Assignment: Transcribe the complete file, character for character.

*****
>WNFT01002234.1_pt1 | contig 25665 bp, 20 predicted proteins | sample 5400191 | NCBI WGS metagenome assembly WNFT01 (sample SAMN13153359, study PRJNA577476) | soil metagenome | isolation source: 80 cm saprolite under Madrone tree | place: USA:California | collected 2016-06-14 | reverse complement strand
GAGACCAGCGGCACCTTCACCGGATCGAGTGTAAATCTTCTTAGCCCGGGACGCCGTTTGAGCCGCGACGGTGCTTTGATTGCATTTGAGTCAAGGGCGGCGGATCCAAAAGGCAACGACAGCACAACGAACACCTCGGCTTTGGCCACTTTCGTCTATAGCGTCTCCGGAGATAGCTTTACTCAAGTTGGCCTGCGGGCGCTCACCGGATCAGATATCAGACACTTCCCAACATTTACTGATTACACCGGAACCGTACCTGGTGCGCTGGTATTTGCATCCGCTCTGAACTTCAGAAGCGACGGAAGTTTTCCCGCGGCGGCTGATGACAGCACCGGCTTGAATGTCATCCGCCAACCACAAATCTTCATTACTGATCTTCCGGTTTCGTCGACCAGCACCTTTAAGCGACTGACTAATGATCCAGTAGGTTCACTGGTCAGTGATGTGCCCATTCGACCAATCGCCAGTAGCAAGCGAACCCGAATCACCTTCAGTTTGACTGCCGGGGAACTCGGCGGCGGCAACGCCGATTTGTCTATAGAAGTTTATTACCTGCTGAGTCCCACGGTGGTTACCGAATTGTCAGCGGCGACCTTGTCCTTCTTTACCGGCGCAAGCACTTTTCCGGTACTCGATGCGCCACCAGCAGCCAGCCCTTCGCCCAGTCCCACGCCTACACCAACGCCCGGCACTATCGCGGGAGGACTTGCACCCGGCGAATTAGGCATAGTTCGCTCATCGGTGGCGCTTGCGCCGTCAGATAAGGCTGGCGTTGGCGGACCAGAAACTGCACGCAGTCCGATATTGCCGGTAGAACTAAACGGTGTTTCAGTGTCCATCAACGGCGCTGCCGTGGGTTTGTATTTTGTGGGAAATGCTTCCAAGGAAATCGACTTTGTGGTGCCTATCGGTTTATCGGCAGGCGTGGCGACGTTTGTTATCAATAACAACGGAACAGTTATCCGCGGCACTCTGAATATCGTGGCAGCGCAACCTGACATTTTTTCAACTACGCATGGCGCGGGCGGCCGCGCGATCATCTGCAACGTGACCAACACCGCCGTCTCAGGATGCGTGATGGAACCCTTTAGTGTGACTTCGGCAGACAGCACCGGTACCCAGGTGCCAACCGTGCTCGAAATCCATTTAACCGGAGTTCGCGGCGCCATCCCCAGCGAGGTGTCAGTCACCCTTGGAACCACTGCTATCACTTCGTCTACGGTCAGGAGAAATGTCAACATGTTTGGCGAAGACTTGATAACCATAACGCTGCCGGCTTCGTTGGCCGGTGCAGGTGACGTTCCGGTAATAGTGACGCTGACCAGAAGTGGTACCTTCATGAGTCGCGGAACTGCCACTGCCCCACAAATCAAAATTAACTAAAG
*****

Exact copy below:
>WNFT01002234.1_pt1 | contig 25665 bp, 20 predicted proteins | sample 5400191 | NCBI WGS metagenome assembly WNFT01 (sample SAMN13153359, study PRJNA577476) | soil metagenome | isolation source: 80 cm saprolite under Madrone tree | place: USA:California | collected 2016-06-14 | reverse complement strand
GAGACCAGCGGCACCTTCACCGGATCGAGTGTAAATCTTCTTAGCCCGGGACGCCGTTTGAGCCGCGACGGTGCTTTGATTGCATTTGAGTCAAGGGCGGCGGATCCAAAAGGCAACGACAGCACAACGAACACCTCGGCTTTGGCCACTTTCGTCTATAGCGTCTCCGGAGATAGCTTTACTCAAGTTGGCCTGCGGGCGCTCACCGGATCAGATATCAGACACTTCCCAACATTTACTGATTACACCGGAACCGTACCTGGTGCGCTGGTATTTGCATCCGCTCTGAACTTCAGAAGCGACGGAAGTTTTCCCGCGGCGGCTGATGACAGCACCGGCTTGAATGTCATCCGCCAACCACAAATCTTCATTACTGATCTTCCGGTTTCGTCGACCAGCACCTTTAAGCGACTGACTAATGATCCAGTAGGTTCACTGGTCAGTGATGTGCCCATTCGACCAATCGCCAGTAGCAAGCGAACCCGAATCACCTTCAGTTTGACTGCCGGGGAACTCGGCGGCGGCAACGCCGATTTGTCTATAGAAGTTTATTACCTGCTGAGTCCCACGGTGGTTACCGAATTGTCAGCGGCGACCTTGTCCTTCTTTACCGGCGCAAGCACTTTTCCGGTACTCGATGCGCCACCAGCAGCCAGCCCTTCGCCCAGTCCCACGCCTACACCAACGCCCGGCACTATCGCGGGAGGACTTGCACCCGGCGAATTAGGCATAGTTCGCTCATCGGTGGCGCTTGCGCCGTCAGATAAGGCTGGCGTTGGCGGACCAGAAACTGCACGCAGTCCGATATTGCCGGTAGAACTAAACGGTGTTTCAGTGTCCATCAACGGCGCTGCCGTGGGTTTGTATTTTGTGGGAAATGCTTCCAAGGAAATCGACTTTGTGGTGCCTATCGGTTTATCGGCAGGCGTGGCGACGTTTGTTATCAATAACAACGGAACAGTTATCCGCGGCACTCTGAATATCGTGGCAGCGCAACCTGACATTTTTTCAACTACGCATGGCGCGGGCGGCCGCGCGATCATCTGCAACGTGACCAACACCGCCGTCTCAGGATGCGTGATGGAACCCTTTAGTGTGACTTCGGCAGACAGCACCGGTACCCAGGTGCCAACCGTGCTCGAAATCCATTTAACCGGAGTTCGCGGCGCCATCCCCAGCGAGGTGTCAGTCACCCTTGGAACCACTGCTATCACTTCGTCTACGGTCAGGAGAAATGTCAACATGTTTGGCGAAGACTTGATAACCATAACGCTGCCGGCTTCGTTGGCCGGTGCAGGTGACGTTCCGGTAATAGTGACGCTGACCAGAAGTGGTACCTTCATGAGTCGCGGAACTGCCACTGCCCCACAAATCAAAATTAACTAAAG